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Marcus Cato   

and carrying all before him, had impressed so strange a love upon
the young men, that quitting all their pleasures and pastimes, they
ran mad, as it were, after philosophy; which indeed much pleased the
Romans in general; nor could they but with much pleasure see the youth
receive so welcomely the Greek literature, and frequent the company of
learned men. But Cato, on the other side, seeing the passion for words
flowing into the city, from the beginning took it ill, fearing lest
the youth should be diverted that way, and so should prefer the
glory of speaking well before that of arms and doing well. And when
the fame of the philosophers increased in the city, and Caius Acilius,
a person of distinction, at his own request, became their
interpreter to the senate at their first audience, Cato resolved,
under some specious pretence, to have all philosophers cleared out
of the city; and, coming into the senate, blamed the magistrates for
letting these deputies stay so long a time without being despatched,
though they were persons that could easily persuade the people to what
they pleased; that therefore in all haste something should be
determined about their petition, that so they might go home again to
their own schools, and declaim to the Greek children, and leave the
Roman youth to be obedient, as hitherto, to their own laws and
Yet he did this not out of any anger, as some think, to Carneades;
but because he wholly despised philosophy, and out of a kind of
pride scoffed at the Greek studies and literature; as, for example, he
would say, that Socrates was a prating, seditious fellow, who did
his best to tyrannize over his country, to undermine the ancient
customs, and to entice and withdraw the citizens to opinions
contrary to the laws. Ridiculing the school of Isocrates, he would
add, that his scholars grew old men before they had done learning with
him, as if they were to use their art and plead causes in the court of
Minos in the next world. And to frighten his son from anything that
was Greek, in a more vehement tone than became one of his age, he
pronounced, as it were, with the voice of an oracle, that the Romans
would certainly be destroyed when they began once to be infected
with Greek literature; though time indeed has shown the vanity of this
his prophecy; as, in truth, the city of Rome has risen to its
highest fortune while entertaining Grecian learning. Nor had he an
aversion only against the Greek philosophers, but the physicians also;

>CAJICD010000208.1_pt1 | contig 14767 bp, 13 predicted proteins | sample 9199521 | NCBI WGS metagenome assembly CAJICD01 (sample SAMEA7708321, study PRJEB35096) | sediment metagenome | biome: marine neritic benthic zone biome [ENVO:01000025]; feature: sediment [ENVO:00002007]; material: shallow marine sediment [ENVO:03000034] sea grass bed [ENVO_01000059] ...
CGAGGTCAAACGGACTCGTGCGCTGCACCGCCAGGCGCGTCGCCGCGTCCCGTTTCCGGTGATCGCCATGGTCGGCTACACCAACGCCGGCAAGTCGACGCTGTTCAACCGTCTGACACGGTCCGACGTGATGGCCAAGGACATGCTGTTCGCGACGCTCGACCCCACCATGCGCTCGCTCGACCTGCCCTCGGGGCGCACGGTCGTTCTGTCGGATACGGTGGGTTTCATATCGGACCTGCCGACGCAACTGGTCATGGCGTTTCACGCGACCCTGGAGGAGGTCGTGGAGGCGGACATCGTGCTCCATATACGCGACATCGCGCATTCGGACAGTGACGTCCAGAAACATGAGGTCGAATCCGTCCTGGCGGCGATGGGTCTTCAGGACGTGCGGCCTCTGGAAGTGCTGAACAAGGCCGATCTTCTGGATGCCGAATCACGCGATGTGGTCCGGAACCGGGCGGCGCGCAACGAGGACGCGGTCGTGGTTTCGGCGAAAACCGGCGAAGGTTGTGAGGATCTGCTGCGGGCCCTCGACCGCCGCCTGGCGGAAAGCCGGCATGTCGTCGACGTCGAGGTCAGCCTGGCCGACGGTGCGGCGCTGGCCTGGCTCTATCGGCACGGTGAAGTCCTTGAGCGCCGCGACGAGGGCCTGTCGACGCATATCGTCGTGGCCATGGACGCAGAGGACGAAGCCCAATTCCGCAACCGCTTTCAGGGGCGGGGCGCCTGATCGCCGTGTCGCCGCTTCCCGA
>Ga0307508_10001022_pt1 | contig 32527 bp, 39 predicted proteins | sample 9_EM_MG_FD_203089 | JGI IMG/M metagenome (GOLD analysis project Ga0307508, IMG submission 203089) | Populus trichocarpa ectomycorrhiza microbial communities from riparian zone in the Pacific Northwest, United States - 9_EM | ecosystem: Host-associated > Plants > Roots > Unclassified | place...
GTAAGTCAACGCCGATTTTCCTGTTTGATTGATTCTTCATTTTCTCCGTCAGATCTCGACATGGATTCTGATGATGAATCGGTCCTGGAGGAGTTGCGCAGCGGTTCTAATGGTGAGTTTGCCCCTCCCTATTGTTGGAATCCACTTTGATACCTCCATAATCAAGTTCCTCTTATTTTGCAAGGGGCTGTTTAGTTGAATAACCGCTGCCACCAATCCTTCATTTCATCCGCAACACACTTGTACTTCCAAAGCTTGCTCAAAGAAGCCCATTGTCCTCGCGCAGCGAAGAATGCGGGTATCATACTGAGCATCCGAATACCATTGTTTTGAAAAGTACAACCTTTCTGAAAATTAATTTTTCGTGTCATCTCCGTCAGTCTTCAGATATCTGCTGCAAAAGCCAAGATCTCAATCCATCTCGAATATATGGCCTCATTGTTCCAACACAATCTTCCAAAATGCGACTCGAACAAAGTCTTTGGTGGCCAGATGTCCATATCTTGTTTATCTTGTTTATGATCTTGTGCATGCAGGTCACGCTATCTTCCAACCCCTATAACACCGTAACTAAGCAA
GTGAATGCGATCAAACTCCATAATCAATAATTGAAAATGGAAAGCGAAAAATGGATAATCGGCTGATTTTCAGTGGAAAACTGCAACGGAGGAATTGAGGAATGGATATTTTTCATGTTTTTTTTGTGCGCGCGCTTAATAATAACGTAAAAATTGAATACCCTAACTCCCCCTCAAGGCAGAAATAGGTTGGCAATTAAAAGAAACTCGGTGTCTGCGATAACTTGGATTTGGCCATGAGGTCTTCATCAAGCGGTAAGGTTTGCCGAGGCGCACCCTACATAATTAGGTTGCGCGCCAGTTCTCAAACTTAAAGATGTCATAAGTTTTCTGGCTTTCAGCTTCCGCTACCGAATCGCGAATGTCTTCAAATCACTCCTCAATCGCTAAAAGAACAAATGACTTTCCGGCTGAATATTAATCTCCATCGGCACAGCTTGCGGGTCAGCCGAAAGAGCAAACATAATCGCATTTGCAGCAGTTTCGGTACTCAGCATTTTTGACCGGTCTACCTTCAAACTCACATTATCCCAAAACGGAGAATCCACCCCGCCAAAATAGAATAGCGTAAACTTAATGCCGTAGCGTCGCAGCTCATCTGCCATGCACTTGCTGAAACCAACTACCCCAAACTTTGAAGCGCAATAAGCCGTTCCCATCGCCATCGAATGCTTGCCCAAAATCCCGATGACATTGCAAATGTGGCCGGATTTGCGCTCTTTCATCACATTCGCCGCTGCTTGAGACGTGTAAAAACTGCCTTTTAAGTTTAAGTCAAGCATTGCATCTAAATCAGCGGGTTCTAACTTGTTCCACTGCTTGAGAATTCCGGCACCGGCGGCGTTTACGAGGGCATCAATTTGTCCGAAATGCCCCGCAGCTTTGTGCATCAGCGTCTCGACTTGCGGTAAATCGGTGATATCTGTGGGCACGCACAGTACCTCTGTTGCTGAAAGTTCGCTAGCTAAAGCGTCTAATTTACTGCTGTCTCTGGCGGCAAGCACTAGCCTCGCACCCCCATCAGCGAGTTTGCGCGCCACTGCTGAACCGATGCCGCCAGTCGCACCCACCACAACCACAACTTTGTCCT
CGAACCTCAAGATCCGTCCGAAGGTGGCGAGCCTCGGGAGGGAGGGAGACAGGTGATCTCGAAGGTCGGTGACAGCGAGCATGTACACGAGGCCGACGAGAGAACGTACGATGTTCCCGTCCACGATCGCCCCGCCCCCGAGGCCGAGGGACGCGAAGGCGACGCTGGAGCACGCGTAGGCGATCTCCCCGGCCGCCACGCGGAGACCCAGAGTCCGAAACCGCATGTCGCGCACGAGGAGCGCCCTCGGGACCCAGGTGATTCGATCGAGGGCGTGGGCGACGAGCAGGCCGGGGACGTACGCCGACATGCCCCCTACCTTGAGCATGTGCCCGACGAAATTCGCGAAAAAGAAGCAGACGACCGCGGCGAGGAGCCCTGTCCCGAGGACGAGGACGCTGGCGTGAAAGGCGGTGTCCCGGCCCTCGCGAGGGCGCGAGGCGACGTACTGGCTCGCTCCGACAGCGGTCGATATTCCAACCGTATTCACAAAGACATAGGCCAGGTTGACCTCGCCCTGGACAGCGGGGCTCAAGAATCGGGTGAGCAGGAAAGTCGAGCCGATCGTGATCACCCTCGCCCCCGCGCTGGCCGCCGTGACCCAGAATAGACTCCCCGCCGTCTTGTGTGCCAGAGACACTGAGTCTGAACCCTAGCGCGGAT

for having, it seems, heard how Hippocrates, when the king of Persia
sent for him, with offers of a fee of several talents, said, that he
would never assist barbarians who were enemies to the Greeks; he
affirmed, that this was now become a common oath taken by all
physicians, and enjoined his son to have a care and avoid them; for
that he himself had written a little book of prescriptions for
curing those who were sick in his family; he never enjoined fasting to
any one, but ordered them either vegetables, or the meat of a duck,
pigeon, or leveret; such kind of diet being of light digestion and fit
for sick folks, only it made those who ate it dream a little too much;
and by the use of this kind of physic, he said, he not only made
himself and those about him well, but kept them so.
However, for this his presumption he seemed not to have escaped
unpunished; for he lost both his wife and his son; though he
himself, being of a strong, robust constitution, held out longer; so
that he would often, even in his old days, address himself to women,
and when he was past a lover's age, married a young woman, upon the
following pretence: Having lost his own wife, he married his son to
the daughter of Paulus Aemilius, who was sister to Scipio; so that
being now a widower himself, he had a young girl who came privately to
visit him, but the house being very small, and a daughter-in-law
also in it, this practice was quickly discovered; for the young
woman seeming once to pass through it a little too boldly, the
youth, his son, though he said nothing, seemed to look somewhat
indignantly upon her. The old man perceiving and understanding that
what he did was disliked, without finding any fault or saying a

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